The Half-Marathon Learning Curve

This past Sunday, I ran the Big D Half Marathon. It was night and day from my first half marathon back in December (the White Rock). So for any of you peeps that are considering maybe running and conquering a half-marathon, I thought I'd go through what I think made the difference...

- Do not skip a long run! - When I was training for White Rock, there were days of low motivation. Ok, who am I kidding, there were entire weeks where I didn't even get out to run due to lack of motivation. I missed 2 or 3 of my long runs in a 10 week training program, which is a lot. This time I hadn't missed a single long run (although I hadn't tapered down like you should because I was still ramping up for my May 2nd half marathon). I had also started a running streak... and was on day 18 on the day of the half. The consistency of my running schedule carried me far. I wasn't nervous before starting... and it honestly all felt like just another training run (except for the unavoidable cattle herding at the beginning of the race). At White Rock, I was tired by mile 6 and half-dead by mile 9. The large majority of that run felt like pure torture... this run felt like a nice healthy run. It was shocking how different it was.

- 10 mile warm-up, 5K race (thank you Libby for this point-of-view) - At White Rock, I tried to run with a pace team. They were a little fast, but I managed to keep up, though at times it was a struggle. By mile 8, it was agony to stay with them. By mile 9, I decided that finishing was more important than possibly collapsing from trying to stay up with them. The last 4 miles were pure torture at White Rock. I was barely moving. I didn't "walk" but was being passed by walkers. I was in a sad sad state. This time, I held back. I started out slow. I found Libby (an inspirational runner who I had just met after following her blog for awhile on a friend's recommendation) at about mile 1 and asked if I could run with her. We kept a slow, easy pace for mile 1-7. Libby opted for a walk break at mile 7, and I decided to push on. Since I had been holding back, I felt great, so I sped up a little bit, not a lot, between miles 7-10. When I hit 10, I looked at the time on my Garmin and realized I needed to push to come in sub-2:30 (White Rock time was 2:35). I was feeling great, so I sped up some more... and then I hit mile 11.5 and saw my watch, and sped up even more... pushing through to finish at 2:28. I even sprinted the end. I felt like I still had some in the tank and maybe could've pushed harder, but I'm very happy with what I did, and it's not like I'm super-speedy anyway, so what's another minute or two?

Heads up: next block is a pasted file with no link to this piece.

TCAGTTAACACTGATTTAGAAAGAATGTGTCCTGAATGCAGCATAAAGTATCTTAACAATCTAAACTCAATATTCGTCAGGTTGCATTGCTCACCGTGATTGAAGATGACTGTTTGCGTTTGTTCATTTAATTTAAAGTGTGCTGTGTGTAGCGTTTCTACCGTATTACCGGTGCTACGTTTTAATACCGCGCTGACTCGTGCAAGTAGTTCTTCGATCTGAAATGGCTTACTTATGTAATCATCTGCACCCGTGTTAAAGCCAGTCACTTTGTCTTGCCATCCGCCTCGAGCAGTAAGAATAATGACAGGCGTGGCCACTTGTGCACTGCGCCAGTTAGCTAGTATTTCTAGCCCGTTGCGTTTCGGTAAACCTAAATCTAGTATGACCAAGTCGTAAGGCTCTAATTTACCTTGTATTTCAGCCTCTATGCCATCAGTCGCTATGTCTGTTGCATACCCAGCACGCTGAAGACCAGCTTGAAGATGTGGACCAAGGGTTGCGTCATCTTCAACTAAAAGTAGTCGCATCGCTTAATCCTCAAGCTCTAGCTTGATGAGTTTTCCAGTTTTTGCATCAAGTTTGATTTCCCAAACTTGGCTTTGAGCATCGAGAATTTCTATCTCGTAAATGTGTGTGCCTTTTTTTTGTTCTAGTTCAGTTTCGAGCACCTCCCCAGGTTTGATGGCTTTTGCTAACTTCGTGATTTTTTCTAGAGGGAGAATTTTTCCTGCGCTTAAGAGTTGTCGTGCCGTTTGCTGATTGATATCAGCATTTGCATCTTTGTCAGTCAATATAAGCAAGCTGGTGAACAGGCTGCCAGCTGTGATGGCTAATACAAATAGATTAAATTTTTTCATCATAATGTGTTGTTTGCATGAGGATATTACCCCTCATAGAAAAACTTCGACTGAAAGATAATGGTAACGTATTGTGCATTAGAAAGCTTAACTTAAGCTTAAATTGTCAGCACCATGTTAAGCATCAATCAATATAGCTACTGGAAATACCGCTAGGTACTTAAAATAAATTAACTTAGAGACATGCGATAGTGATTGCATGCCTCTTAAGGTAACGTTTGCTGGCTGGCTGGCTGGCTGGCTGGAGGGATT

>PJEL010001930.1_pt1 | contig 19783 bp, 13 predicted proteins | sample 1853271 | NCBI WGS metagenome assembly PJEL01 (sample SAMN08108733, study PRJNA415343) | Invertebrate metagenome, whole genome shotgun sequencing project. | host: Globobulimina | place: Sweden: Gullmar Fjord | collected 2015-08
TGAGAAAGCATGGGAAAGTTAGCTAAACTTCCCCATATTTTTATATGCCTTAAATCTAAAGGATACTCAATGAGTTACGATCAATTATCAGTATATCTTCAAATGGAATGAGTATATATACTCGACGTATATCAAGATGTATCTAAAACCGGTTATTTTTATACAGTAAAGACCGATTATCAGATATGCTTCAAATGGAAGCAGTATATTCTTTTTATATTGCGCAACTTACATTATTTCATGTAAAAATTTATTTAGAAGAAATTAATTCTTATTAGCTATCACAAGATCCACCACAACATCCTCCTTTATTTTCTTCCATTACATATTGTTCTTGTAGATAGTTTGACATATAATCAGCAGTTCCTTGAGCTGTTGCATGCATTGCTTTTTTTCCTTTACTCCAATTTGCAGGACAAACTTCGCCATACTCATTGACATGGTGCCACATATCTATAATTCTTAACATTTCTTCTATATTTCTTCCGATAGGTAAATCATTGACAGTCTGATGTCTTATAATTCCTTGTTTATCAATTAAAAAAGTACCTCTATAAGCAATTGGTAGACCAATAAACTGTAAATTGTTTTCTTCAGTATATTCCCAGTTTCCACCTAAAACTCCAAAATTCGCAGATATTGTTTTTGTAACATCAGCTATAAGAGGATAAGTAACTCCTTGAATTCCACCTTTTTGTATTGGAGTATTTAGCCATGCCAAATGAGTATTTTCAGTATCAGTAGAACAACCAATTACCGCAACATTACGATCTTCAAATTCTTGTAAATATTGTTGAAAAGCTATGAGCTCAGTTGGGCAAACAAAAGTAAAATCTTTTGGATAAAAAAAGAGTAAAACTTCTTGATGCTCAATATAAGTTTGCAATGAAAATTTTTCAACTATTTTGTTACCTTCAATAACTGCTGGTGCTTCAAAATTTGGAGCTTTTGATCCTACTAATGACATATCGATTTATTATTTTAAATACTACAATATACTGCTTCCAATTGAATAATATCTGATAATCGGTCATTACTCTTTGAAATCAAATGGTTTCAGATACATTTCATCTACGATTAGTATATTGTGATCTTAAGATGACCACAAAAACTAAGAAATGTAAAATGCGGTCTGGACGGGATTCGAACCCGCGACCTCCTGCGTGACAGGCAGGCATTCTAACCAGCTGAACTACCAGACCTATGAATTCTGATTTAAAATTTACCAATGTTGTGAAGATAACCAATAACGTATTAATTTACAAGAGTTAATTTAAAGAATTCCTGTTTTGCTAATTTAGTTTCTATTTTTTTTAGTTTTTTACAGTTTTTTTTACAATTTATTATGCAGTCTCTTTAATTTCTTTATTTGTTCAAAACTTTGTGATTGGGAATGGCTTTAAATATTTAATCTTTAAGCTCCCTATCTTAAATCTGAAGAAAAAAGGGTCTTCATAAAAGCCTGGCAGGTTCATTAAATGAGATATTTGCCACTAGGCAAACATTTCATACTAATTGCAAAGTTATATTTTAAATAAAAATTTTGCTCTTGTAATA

-Try the GU - Sure, I had heard about it before White Rock, but hadn't tried it and didn't want to start then in case it upset my stomach. GU is an energy gel, some with caffeine (both the flavors I used - chocolate and vanilla - did have caffeine). At White Rock I noticed a big energy drop at mile 6 and then a complete plummet at mile 9. I had taken GU on a couple of my long runs since White Rock just to try it out and wasn't absolutely convinced yet. During Big D, I took a GU at mile 5 and mile 10. I never noticed a plummet (or spike) in energy. My energy stayed relatively constant throughout the race. It was awesome. I'm convinced! I still don't and won't use GU on runs less than 7 or 8 miles.

- Support systems are important - At White Rock, I found the pace group which kept me going the first 8 miles. Plus I saw my dad at miles 6 and 10, and my brother, sister-in-law, and 2 nephews were waiting for me at the finish line. At Big D, I went with a group of awesome ladies, I ran from mile 1-7 with Libby, and some of the ladies I came with were at the finish waiting for me. These things seem minor, but as a slower runner, a half-marathon is a 2 1/2 hour mental mindgame, and every little bit of motivation you can find is needed, and every bit of encouragement you receive fuels you.

This race was so different from the last one, and I'm actually looking forward to my next half in just 3 weeks on May 2.